Rumblings of discontent are emerging in African soccer’s hazy administrative portals before CAF announce the emergency replacement venue for this year’s Africa Cup of Nations.
However, the initial dissatisfaction is not from Cameroon who have been deprived of the tournament because of inadequate facilities or Egypt and South Africa who are vying as the replacement, but from the Ivory Coast and Guinea whose hosting of future AFCONs have been affected by this year’s change.
When CAF took the late decision to revoke Cameroon’s hosting of the 2019 Nations Cup because of inadequate stadiums and related facilities for the competition, the country was assured it would be granted the right to host the 2021 version instead of the Ivory Coast, resulting in the Ivory Coast being shunted to staging the 2023 event and the designated 2023 holders, Guinea, switched to holding the tournament in 2025.
Well and good for CAF to summarily make the radical changes at the drop of a hat. But, for understandable reasons, the Ivory Coast and Guinea are anything but over the moon by the hosting merry-go-round, with the Ivory Coast Football Federation having already appealed to the Court for Arbitration in Sport to declare the hosting changes as it affected them as invalid and Guinea soccer president Mamadou Antonio Souare complaining that “they have not as much as informed us officially of the changes and left us to gather all the news second-hand.”
Meanwhile, the immediate conundrum among African soccer nations is whether Egypt or South Africa will be designated with the tricky task of organising an AFCON event that has been increased from 16 to 24 teams at little more than five months’ notice – with initial hosting replacement favourites Morocco withdrawing from the race because of the mushrooming problems it would generate for the country at such short notice.
SAFA president Danny Jordaan, a demon for the limelight, was understandably imbued by the prospect of South Africa organising the country’s third AFCON – the previous two as replacement hosts as well – and immediately revealed that CAF had asked the country to hold this year’s tournament, something which CAF president Ahmad Ahmad later disputed.
Ahmad asserted that all CAF member nations who believed they were suitably willing and able to replace Cameroon in staging the Nations Cup in June and July had been requested to forward their applications to the continent’s ruling soccer body, with Egypt and South Africa the only two countries to come forward.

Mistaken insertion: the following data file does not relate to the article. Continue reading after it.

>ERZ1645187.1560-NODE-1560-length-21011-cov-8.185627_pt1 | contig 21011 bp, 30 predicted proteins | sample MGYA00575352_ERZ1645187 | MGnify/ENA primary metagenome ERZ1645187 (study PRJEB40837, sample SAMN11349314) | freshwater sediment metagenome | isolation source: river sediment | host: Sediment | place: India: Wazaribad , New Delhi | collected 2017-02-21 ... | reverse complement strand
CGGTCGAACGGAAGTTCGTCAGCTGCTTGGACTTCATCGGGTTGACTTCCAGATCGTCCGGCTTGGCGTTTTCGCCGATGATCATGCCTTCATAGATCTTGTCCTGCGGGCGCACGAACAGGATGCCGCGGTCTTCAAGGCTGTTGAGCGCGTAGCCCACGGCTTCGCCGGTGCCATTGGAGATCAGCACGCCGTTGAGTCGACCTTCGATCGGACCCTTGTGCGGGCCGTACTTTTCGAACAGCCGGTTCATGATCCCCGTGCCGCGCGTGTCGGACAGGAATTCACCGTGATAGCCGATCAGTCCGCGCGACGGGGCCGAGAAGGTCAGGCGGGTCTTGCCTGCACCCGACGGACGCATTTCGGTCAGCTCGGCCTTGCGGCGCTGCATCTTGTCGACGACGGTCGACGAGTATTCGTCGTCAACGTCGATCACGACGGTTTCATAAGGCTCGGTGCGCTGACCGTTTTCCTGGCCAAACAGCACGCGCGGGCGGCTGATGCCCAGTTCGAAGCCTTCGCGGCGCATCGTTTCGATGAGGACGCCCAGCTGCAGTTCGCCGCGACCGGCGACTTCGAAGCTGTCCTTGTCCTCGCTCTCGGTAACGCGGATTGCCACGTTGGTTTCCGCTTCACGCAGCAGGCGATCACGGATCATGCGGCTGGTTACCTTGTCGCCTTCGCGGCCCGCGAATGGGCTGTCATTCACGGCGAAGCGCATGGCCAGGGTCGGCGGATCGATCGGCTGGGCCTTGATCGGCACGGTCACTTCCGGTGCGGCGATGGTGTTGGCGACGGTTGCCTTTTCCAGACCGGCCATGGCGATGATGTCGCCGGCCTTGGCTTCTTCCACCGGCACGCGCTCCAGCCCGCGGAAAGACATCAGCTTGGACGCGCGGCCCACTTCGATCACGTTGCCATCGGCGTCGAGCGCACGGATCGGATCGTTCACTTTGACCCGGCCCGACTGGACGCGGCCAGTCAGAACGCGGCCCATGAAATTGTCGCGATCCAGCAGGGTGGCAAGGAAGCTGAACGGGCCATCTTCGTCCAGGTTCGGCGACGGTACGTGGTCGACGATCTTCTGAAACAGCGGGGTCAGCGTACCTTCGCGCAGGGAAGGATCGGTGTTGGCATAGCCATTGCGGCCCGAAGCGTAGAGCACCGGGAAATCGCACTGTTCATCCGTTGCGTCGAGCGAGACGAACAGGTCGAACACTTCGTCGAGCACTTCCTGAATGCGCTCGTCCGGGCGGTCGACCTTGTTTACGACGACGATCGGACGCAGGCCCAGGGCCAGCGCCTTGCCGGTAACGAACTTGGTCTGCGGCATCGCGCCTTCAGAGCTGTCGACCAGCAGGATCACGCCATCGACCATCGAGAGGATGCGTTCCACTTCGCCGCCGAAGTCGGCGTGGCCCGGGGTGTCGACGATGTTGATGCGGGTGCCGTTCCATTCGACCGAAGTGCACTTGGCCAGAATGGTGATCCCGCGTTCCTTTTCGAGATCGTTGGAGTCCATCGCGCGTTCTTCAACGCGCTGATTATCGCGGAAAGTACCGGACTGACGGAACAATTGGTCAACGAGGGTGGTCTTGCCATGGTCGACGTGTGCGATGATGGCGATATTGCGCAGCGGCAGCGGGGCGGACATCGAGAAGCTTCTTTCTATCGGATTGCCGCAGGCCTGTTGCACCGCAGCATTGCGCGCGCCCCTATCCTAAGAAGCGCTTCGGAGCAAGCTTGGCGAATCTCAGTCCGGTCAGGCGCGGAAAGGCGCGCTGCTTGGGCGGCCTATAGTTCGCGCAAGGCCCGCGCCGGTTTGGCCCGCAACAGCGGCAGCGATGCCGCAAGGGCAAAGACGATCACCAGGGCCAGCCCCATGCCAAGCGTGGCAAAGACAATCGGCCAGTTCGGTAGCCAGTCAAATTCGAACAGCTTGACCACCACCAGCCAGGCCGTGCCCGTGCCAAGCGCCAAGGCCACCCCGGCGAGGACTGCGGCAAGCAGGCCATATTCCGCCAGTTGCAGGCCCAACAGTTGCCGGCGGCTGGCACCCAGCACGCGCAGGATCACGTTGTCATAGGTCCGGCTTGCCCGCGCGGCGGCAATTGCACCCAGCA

Jordaan pointed out that after successfully staging the 2010 World Cup and with almost all the stadiums for the global extravaganza still available, South Africa boasted the best-equipped playing facilities in Africa.
But organising an event of the dimension of the Nations Cup extends well beyond playing facilities alone and SAFA’s current financial situation is clearly shaky following the revelation that the organisation suffered a R18 million loss during the past financial year – meaning that the South African government would have to bear the brunt of tournament costs that have been estimated variously in the region of R150 million and more.
A viewpoint exists that the country is currently faced with a number of pressing problems that suggests the money would be better utilised in correcting these issues, with government comment on funding the Nations Cup having been more or less muted up to this stage.
“But we are going ahead and waiting expectantly for the outcome,” said SAFA Public Relations head, Dominic Chimhavi.
“We believe that is what our fans want.”
And hosting the Nations Cup could be a boost for South Africa in one significant respect, with Bafana Bafana then automatically qualifying for the tournament.
At this juncture the national team needs to avoid defeat in a final qualifying game against Libya in March to avoid being replaced by their opponents among the final 24 qualifiers.
Egypt will make it to the finals either way and apparently only put their hosting application forward in order to keep the event in North Africa after Morocco’s stepping down.
Reports have suggested that much of Morocco’s support will now fall behind Egypt, who are multi-Nations Cup winners.
But Chimhavi says SAFA remain optimistic at the prospect of hosting world class players of the calibre of Mohamed Salah (Egypt and Liverpool), Sadio Mane (Senegal and Liverpool) and Alex Iwobi (Nigeria and Arsenal) in what would be a timely boost for soccer in the country.
Source: Sy Lerman